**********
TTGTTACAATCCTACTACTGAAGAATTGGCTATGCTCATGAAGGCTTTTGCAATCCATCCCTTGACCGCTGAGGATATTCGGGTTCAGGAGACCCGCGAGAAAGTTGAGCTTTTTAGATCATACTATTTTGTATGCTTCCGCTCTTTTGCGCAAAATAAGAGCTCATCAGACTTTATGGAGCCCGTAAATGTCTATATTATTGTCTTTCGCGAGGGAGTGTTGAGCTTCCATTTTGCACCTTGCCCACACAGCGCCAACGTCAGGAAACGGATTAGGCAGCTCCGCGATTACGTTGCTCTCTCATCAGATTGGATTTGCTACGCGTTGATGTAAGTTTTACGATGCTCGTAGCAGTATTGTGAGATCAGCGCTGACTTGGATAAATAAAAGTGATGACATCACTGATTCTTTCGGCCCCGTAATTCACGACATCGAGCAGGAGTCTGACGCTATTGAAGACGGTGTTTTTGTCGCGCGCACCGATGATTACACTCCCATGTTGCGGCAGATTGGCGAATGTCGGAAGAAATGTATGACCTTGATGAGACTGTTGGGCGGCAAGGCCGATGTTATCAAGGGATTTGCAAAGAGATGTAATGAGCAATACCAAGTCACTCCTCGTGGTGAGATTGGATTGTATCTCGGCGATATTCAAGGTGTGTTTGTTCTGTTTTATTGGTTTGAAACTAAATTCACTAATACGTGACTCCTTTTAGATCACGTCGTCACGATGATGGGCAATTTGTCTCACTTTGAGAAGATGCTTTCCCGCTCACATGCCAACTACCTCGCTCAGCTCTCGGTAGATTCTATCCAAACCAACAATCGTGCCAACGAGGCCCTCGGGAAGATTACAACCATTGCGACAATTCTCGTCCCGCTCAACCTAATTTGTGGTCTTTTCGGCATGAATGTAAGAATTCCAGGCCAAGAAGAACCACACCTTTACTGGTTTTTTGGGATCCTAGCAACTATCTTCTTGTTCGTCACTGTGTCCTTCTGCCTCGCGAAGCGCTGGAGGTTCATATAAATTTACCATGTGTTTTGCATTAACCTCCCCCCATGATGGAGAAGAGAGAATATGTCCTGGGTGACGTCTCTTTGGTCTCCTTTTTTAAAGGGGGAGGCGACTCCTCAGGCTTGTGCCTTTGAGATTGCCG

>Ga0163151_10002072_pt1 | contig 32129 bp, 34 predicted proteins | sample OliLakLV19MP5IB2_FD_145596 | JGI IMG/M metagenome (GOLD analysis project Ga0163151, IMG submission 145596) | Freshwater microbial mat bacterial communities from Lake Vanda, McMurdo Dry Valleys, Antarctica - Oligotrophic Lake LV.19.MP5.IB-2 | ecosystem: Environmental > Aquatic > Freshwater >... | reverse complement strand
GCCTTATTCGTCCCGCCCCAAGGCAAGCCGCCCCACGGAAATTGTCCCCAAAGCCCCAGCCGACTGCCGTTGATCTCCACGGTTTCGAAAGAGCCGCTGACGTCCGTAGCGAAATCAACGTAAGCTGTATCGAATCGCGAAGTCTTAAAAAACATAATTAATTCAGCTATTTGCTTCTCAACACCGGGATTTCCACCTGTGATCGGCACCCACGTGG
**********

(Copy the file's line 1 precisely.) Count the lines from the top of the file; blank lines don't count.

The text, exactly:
TTGTTACAATCCTACTACTGAAGAATTGGCTATGCTCATGAAGGCTTTTGCAATCCATCCCTTGACCGCTGAGGATATTCGGGTTCAGGAGACCCGCGAGAAAGTTGAGCTTTTTAGATCATACTATTTTGTATGCTTCCGCTCTTTTGCGCAAAATAAGAGCTCATCAGACTTTATGGAGCCCGTAAATGTCTATATTATTGTCTTTCGCGAGGGAGTGTTGAGCTTCCATTTTGCACCTTGCCCACACAGCGCCAACGTCAGGAAACGGATTAGGCAGCTCCGCGATTACGTTGCTCTCTCATCAGATTGGATTTGCTACGCGTTGATGTAAGTTTTACGATGCTCGTAGCAGTATTGTGAGATCAGCGCTGACTTGGATAAATAAAAGTGATGACATCACTGATTCTTTCGGCCCCGTAATTCACGACATCGAGCAGGAGTCTGACGCTATTGAAGACGGTGTTTTTGTCGCGCGCACCGATGATTACACTCCCATGTTGCGGCAGATTGGCGAATGTCGGAAGAAATGTATGACCTTGATGAGACTGTTGGGCGGCAAGGCCGATGTTATCAAGGGATTTGCAAAGAGATGTAATGAGCAATACCAAGTCACTCCTCGTGGTGAGATTGGATTGTATCTCGGCGATATTCAAGGTGTGTTTGTTCTGTTTTATTGGTTTGAAACTAAATTCACTAATACGTGACTCCTTTTAGATCACGTCGTCACGATGATGGGCAATTTGTCTCACTTTGAGAAGATGCTTTCCCGCTCACATGCCAACTACCTCGCTCAGCTCTCGGTAGATTCTATCCAAACCAACAATCGTGCCAACGAGGCCCTCGGGAAGATTACAACCATTGCGACAATTCTCGTCCCGCTCAACCTAATTTGTGGTCTTTTCGGCATGAATGTAAGAATTCCAGGCCAAGAAGAACCACACCTTTACTGGTTTTTTGGGATCCTAGCAACTATCTTCTTGTTCGTCACTGTGTCCTTCTGCCTCGCGAAGCGCTGGAGGTTCATATAAATTTACCATGTGTTTTGCATTAACCTCCCCCCATGATGGAGAAGAGAGAATATGTCCTGGGTGACGTCTCTTTGGTCTCCTTTTTTAAAGGGGGAGGCGACTCCTCAGGCTTGTGCCTTTGAGATTGCCG